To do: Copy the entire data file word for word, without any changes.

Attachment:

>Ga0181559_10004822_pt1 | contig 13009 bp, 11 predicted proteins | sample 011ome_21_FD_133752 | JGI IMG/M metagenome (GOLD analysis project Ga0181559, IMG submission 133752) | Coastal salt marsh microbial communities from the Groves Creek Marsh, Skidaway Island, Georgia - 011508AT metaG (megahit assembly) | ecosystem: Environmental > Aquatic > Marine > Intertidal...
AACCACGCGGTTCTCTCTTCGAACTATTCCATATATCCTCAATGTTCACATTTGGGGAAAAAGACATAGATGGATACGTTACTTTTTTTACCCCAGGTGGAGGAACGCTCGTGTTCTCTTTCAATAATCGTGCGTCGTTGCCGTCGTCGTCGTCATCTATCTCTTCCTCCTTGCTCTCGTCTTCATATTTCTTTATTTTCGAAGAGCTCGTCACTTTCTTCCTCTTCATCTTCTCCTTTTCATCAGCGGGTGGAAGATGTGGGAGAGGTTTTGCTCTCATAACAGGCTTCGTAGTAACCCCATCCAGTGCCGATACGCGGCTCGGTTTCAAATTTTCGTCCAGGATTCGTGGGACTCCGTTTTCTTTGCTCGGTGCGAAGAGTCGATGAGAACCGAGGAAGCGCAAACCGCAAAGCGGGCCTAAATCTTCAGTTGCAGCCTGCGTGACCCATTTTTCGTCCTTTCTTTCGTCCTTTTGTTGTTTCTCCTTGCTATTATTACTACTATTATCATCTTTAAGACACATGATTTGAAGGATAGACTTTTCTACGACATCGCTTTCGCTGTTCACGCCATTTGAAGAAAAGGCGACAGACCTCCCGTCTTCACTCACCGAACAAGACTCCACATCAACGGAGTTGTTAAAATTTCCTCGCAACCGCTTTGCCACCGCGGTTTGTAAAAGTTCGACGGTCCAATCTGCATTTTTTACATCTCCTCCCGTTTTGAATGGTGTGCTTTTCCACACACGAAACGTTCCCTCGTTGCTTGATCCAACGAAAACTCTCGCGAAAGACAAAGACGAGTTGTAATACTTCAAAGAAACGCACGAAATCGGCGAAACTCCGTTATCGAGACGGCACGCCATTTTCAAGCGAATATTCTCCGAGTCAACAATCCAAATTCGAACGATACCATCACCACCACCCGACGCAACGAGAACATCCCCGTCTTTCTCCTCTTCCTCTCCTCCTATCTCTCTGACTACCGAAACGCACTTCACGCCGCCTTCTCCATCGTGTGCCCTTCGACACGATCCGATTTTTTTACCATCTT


>Ga0181559_10004822_pt1 | contig 13009 bp, 11 predicted proteins | sample 011ome_21_FD_133752 | JGI IMG/M metagenome (GOLD analysis project Ga0181559, IMG submission 133752) | Coastal salt marsh microbial communities from the Groves Creek Marsh, Skidaway Island, Georgia - 011508AT metaG (megahit assembly) | ecosystem: Environmental > Aquatic > Marine > Intertidal...
AACCACGCGGTTCTCTCTTCGAACTATTCCATATATCCTCAATGTTCACATTTGGGGAAAAAGACATAGATGGATACGTTACTTTTTTTACCCCAGGTGGAGGAACGCTCGTGTTCTCTTTCAATAATCGTGCGTCGTTGCCGTCGTCGTCGTCATCTATCTCTTCCTCCTTGCTCTCGTCTTCATATTTCTTTATTTTCGAAGAGCTCGTCACTTTCTTCCTCTTCATCTTCTCCTTTTCATCAGCGGGTGGAAGATGTGGGAGAGGTTTTGCTCTCATAACAGGCTTCGTAGTAACCCCATCCAGTGCCGATACGCGGCTCGGTTTCAAATTTTCGTCCAGGATTCGTGGGACTCCGTTTTCTTTGCTCGGTGCGAAGAGTCGATGAGAACCGAGGAAGCGCAAACCGCAAAGCGGGCCTAAATCTTCAGTTGCAGCCTGCGTGACCCATTTTTCGTCCTTTCTTTCGTCCTTTTGTTGTTTCTCCTTGCTATTATTACTACTATTATCATCTTTAAGACACATGATTTGAAGGATAGACTTTTCTACGACATCGCTTTCGCTGTTCACGCCATTTGAAGAAAAGGCGACAGACCTCCCGTCTTCACTCACCGAACAAGACTCCACATCAACGGAGTTGTTAAAATTTCCTCGCAACCGCTTTGCCACCGCGGTTTGTAAAAGTTCGACGGTCCAATCTGCATTTTTTACATCTCCTCCCGTTTTGAATGGTGTGCTTTTCCACACACGAAACGTTCCCTCGTTGCTTGATCCAACGAAAACTCTCGCGAAAGACAAAGACGAGTTGTAATACTTCAAAGAAACGCACGAAATCGGCGAAACTCCGTTATCGAGACGGCACGCCATTTTCAAGCGAATATTCTCCGAGTCAACAATCCAAATTCGAACGATACCATCACCACCACCCGACGCAACGAGAACATCCCCGTCTTTCTCCTCTTCCTCTCCTCCTATCTCTCTGACTACCGAAACGCACTTCACGCCGCCTTCTCCATCGTGTGCCCTTCGACACGATCCGATTTTTTTACCATCTT